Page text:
Tips to Prevent Trips and Falls in Your Home
If I were to ask you what the leading cause of fatal and non-fatal injuries for older Americans was, how would you answer?
Car accidents? Nope
House fires? Nope
Every second of every day in the U.S., an older adult takes a fall. And, every 19 minutes, an older adult dies from a fall.
Falls are clearly a dangerous threat for older folks.
Not only can a fall mean serious complications or even loss of life, one often signals a loss of independence.
The last straw.
According to the National Council on aging, one in four Americans over the age of 65 fall each year.
Now, you would think with falls being so prevalent, doctors would make fall prevention a priority with their patients.
Unfortunately, that's just not the case.
A study from the Centers for Disease Control and Prevention found that physicians routinely failed to perform basic interventions to help prevent falls.
That means reducing your risk is up to you.
First thing you want to do is give yourself a little fall risk assessment with the "chair test."
To do the test you will need a chair, measuring stick, stopwatch (or timer on your phone), and a partner.
To begin, measure a 10-foot distance and place a chair on one end and your partner (with the stopwatch) on the other.
Sit in the chair and have your partner start the timer.
Once the timer begins, get up from the chair, walk the 10 feet, turn around and walk back to the chair.
The timer should stop once you're seated back in the chair.
If you take 13-19 seconds to be seated back in the chair, your mobility could be impaired and you may be at greater risk of falls.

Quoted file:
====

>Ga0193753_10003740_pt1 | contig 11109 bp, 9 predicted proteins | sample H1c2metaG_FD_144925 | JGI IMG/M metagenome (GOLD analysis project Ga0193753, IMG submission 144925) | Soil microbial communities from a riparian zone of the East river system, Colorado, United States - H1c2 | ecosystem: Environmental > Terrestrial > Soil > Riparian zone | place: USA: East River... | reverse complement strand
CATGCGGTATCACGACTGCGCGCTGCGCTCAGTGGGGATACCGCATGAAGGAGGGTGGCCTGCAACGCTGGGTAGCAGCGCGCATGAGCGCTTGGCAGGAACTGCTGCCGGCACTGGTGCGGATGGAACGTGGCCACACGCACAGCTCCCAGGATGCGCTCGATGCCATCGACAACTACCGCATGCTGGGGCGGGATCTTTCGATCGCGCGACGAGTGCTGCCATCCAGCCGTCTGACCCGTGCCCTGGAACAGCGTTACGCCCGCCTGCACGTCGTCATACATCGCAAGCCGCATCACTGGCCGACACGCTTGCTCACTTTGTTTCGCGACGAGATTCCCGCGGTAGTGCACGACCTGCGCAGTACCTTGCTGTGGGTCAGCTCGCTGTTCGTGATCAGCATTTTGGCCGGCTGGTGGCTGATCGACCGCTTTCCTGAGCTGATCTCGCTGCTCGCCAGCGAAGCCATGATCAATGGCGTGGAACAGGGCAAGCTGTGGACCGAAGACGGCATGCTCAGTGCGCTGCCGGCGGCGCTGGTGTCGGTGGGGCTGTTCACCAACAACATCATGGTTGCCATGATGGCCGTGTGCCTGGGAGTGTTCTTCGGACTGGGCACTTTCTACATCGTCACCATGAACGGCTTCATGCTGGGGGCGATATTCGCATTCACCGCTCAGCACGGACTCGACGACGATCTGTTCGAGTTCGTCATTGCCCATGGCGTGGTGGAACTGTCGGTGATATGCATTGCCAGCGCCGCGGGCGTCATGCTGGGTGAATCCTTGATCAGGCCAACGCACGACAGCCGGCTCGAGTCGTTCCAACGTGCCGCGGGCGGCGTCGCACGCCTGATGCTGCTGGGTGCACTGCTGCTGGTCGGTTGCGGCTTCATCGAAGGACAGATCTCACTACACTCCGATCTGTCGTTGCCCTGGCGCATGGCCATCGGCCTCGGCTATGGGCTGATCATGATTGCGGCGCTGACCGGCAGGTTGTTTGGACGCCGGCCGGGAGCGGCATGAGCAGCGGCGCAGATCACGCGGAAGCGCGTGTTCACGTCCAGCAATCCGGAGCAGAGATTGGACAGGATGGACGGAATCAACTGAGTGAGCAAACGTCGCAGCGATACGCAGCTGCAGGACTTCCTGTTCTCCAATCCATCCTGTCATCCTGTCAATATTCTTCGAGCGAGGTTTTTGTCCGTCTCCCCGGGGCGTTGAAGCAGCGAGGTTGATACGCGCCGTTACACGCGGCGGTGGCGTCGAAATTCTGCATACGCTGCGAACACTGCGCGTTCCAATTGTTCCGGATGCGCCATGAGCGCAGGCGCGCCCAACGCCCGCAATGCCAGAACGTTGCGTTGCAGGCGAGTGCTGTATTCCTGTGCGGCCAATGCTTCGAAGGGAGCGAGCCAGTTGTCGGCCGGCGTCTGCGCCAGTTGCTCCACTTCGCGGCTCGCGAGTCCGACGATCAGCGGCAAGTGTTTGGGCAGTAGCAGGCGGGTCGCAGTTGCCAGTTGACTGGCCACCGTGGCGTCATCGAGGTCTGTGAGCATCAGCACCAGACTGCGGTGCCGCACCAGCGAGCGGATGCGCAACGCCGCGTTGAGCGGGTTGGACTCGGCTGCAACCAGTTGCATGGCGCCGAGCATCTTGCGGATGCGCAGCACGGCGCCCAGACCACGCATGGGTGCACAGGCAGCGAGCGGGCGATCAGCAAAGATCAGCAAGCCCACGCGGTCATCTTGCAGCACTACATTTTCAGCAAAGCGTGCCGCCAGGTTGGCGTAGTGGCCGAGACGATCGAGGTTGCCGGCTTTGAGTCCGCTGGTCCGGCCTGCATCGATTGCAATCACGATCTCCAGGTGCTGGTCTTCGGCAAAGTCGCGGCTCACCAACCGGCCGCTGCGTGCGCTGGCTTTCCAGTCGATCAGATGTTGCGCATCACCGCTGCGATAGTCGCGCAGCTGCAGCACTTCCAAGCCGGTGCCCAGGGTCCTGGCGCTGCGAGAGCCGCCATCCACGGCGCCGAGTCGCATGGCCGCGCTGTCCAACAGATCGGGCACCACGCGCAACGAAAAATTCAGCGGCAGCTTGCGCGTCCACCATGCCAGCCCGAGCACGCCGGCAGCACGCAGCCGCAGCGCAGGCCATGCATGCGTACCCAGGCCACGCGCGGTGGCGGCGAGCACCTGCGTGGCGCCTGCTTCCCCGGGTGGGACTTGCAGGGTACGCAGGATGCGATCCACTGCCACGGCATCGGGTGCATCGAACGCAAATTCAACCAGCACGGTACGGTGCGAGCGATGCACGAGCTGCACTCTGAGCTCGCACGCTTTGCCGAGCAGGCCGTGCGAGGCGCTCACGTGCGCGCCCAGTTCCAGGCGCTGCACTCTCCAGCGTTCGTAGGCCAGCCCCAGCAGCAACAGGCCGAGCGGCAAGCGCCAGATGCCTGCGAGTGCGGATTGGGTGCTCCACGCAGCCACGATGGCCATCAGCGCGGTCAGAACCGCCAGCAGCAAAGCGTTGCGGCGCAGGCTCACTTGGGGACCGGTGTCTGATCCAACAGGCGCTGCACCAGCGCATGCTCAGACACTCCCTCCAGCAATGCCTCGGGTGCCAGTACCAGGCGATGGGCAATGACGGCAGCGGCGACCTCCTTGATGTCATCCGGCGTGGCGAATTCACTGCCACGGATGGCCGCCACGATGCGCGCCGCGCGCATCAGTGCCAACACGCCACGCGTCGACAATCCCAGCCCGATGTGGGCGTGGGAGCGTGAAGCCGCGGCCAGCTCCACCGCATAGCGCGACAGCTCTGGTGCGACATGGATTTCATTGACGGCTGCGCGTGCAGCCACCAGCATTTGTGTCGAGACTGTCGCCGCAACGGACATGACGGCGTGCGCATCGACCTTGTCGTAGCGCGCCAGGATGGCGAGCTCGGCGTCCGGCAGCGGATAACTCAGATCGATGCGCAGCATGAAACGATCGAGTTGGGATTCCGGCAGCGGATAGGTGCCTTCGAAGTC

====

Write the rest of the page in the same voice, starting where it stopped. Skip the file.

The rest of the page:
A time of 20 seconds or more may mean more serious mobility problems.
If you find you are at risk of falls, you want to take some steps to reduce your odds of a tumble.
Like looking at the medications you take.
All too often, dizziness is a reaction – one with very dangerous consequences.
Sleeping pills and pain pills are two types of drugs that increase your risk of falling.
Also, a class of drugs called anticholinergics have been associated with a higher risk of falls.
Some cold medicines and drugs that control bladder problems fall into this class of drug.
If you're taking one of these types of drugs, talk to your doctor about other alternatives.
You should also take a walk around your house for potential fall hazards.
Do you have any rugs that curl up, or slide? Are there pet toys out in the open, where you could stumble?
What about your stair railings? Are they strong, secure?
Tighten things that need tightening. Remove slippery rugs. Nail down loose carpet corners, and pick up trip hazards from your floor.
And while you're at it, check the lighting in your home.
Poorly lit rooms can make it difficult to see fall dangers.
Put nightlights in bedrooms, bathrooms and hallways and turn on lights before going up and down stairs. And if you're prone to nighttime waking, be sure there's an easy-to-reach lamp or flashlight beside your bed.
Speaking of your sight, when's the last time you had your eyes looked at?
Many of us have skipped regular checkups due to the pandemic, so if you're overdue for a visit to your optometrist, don't put off that appointment for too long.
Impaired vision can make it difficult to spot fall threats like curbs, steps, puddles and thresholds.
You know what else can prevent falls? Regular exercise.
But not just any exercise.
To prevent falls, you need exercises that focus on strength and balance, like tai chi.
Pre-pandemic, you could find tai chi classes in your local community center or area hospitals. But now, you may need to turn to online videos for instruction and guidance on the movements.
Of course, it's impossible to completely eliminate all fall risk.
But an ounce of prevention today could keep you from becoming another fall statistic.